* Specify the RAM start and size fields, and set the ROM start and size fields to 0x0. For either VM, specify the ROM memory region but auto-locate the RAM memory
* Specify the ROM start and size fields, and set the RAM start and size fields to 0x0. (Note requirement on specification of Initial Heap Size .) For both VMs, specify the ROM and RAM memory regions
Specify non-zero start and size fields for RAM and ROM areas for both JVMs.

4. Executive and User Heaps

The application build requires the specification of two heaps: the executive heap and the user heap.

The executive heap is used by the runtime system during initialization for the creation of the Garbage Collector (GC), the Heap Monitor(s), and Idle threads and their associated data structures. It is also used for the creation of any objects during low level driver intializations. Garbage collection is not performed on the executive heap since the objects created are always needed by the target system. The size of the exec heap must always be specified in the JemBuilder JVMx | Memory page. In most cases, the default value that is provided can be used without change.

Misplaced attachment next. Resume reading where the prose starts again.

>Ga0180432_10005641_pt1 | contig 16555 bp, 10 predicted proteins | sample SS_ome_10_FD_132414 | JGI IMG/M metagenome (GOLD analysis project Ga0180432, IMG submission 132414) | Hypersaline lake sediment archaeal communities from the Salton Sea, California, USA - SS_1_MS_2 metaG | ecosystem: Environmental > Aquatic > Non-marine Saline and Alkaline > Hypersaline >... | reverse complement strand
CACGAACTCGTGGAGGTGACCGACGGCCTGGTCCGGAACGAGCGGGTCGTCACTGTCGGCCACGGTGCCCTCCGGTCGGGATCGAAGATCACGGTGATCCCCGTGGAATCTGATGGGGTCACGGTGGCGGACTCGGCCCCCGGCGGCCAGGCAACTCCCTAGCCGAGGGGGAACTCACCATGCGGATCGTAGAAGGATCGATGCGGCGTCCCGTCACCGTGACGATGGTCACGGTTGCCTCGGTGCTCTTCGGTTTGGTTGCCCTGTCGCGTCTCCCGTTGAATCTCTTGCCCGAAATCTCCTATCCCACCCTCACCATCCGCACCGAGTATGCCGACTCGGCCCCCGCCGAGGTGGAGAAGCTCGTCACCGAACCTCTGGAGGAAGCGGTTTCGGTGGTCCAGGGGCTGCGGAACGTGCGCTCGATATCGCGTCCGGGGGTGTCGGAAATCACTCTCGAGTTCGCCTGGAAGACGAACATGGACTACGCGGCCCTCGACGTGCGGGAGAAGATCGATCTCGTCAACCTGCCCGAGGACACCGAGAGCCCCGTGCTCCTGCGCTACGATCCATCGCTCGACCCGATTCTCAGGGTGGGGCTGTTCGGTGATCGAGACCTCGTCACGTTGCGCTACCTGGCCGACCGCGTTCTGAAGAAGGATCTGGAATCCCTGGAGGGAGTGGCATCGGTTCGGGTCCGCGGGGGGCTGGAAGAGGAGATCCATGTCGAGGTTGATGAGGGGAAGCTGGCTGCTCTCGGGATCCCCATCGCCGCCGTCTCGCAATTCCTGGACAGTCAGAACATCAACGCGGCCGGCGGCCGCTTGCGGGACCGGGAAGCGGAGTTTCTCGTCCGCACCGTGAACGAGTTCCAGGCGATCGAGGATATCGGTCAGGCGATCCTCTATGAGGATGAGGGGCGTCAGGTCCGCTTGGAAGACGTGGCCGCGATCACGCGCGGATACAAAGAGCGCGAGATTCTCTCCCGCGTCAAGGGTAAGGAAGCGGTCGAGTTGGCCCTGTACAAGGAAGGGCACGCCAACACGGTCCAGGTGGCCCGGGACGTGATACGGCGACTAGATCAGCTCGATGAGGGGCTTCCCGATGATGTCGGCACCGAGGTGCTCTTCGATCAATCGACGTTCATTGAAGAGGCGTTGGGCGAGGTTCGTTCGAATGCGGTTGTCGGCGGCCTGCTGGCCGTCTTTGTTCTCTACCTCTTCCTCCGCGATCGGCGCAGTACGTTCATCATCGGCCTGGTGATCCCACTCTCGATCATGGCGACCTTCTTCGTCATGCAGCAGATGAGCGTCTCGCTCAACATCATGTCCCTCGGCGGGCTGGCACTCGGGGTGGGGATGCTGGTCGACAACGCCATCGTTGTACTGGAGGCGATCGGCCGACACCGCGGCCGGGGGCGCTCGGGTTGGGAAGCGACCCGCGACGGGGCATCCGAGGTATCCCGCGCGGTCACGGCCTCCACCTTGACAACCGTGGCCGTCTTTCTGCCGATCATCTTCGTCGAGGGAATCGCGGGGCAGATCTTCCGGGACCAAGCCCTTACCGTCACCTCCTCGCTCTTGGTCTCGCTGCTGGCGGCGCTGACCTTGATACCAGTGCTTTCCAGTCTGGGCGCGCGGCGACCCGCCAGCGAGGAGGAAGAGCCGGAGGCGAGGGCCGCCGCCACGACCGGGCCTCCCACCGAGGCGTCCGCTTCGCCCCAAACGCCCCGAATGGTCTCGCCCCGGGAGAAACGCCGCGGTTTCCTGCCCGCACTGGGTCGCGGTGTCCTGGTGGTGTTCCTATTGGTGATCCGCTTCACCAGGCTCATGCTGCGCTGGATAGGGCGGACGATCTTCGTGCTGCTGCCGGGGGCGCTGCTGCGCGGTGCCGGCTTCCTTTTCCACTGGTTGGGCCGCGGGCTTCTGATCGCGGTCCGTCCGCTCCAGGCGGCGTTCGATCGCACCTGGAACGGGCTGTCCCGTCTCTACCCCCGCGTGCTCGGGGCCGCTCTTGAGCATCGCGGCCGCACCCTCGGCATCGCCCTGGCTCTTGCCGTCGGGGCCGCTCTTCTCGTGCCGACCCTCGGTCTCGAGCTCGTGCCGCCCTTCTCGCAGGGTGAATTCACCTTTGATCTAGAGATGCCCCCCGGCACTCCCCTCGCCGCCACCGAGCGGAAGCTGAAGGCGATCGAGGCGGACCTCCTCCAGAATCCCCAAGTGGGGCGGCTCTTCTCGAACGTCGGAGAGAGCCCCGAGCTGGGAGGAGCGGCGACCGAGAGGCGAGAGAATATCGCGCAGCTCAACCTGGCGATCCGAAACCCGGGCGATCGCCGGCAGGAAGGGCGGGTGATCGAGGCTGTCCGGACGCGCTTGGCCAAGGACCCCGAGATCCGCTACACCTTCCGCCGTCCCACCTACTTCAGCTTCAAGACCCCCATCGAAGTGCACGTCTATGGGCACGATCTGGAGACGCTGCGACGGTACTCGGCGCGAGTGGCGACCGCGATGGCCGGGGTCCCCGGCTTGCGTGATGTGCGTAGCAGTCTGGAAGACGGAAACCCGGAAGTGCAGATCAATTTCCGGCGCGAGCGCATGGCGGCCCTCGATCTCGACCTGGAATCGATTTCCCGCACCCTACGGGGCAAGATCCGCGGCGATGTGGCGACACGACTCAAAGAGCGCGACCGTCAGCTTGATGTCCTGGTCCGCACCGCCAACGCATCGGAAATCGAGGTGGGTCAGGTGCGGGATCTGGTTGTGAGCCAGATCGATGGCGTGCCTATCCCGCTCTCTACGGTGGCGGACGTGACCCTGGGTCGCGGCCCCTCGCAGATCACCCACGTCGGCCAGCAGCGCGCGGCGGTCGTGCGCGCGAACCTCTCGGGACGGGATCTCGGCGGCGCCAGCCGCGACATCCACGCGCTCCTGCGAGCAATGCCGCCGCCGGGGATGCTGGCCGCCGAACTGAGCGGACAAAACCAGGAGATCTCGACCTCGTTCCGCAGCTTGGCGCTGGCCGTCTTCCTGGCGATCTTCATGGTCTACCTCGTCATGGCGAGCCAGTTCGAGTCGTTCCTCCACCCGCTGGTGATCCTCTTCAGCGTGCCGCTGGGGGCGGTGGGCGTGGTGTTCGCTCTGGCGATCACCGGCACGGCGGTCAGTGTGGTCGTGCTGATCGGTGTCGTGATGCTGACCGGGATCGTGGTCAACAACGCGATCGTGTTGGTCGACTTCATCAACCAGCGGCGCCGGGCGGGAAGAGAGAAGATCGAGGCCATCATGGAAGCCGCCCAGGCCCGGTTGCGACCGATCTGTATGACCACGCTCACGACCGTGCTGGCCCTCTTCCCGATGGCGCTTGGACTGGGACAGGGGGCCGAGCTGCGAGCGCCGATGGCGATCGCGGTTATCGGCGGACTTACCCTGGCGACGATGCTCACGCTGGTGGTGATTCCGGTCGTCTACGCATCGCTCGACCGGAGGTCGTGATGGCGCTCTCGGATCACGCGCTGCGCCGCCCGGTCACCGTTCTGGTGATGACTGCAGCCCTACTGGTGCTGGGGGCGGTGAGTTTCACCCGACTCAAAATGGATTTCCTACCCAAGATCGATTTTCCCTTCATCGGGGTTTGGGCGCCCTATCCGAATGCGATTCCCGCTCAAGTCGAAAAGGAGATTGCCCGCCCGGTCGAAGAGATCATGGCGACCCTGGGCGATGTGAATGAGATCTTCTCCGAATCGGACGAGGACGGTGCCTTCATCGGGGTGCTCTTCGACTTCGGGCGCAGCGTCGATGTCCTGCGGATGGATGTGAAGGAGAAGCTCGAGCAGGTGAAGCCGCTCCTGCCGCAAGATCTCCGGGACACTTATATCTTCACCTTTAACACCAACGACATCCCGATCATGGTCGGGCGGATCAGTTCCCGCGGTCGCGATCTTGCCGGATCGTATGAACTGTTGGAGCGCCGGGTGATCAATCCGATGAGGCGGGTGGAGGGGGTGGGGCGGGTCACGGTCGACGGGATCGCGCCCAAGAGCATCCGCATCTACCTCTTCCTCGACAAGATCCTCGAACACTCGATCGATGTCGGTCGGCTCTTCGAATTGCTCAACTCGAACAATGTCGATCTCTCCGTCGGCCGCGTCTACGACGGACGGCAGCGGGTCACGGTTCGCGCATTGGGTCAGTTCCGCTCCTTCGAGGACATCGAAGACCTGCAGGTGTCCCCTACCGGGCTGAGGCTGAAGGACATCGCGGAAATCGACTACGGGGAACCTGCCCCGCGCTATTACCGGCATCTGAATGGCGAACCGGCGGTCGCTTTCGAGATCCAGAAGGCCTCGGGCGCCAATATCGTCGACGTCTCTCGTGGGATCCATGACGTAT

All user threads including the main thread are created from the PCL heap (user heap). All objects created by the application use this heap. Hence, the size of this heap is highly dependent on the application. A very small heap will result in "out of memory exceptions". The Heap Usage Meter in Charade can be used to roughly estimate the amount of memory needed for the heaps. The size indicated by the heap usage meter will normally increase as the application runs and decrease after GC completes. Another method to determine the state of the heaps is to stop the application and use the "show heaps" command in Charade.

The user heap may be provided in one of two ways:

* Enter the desired user heap size in the "Initial Heap Size" field on the JEMBuilder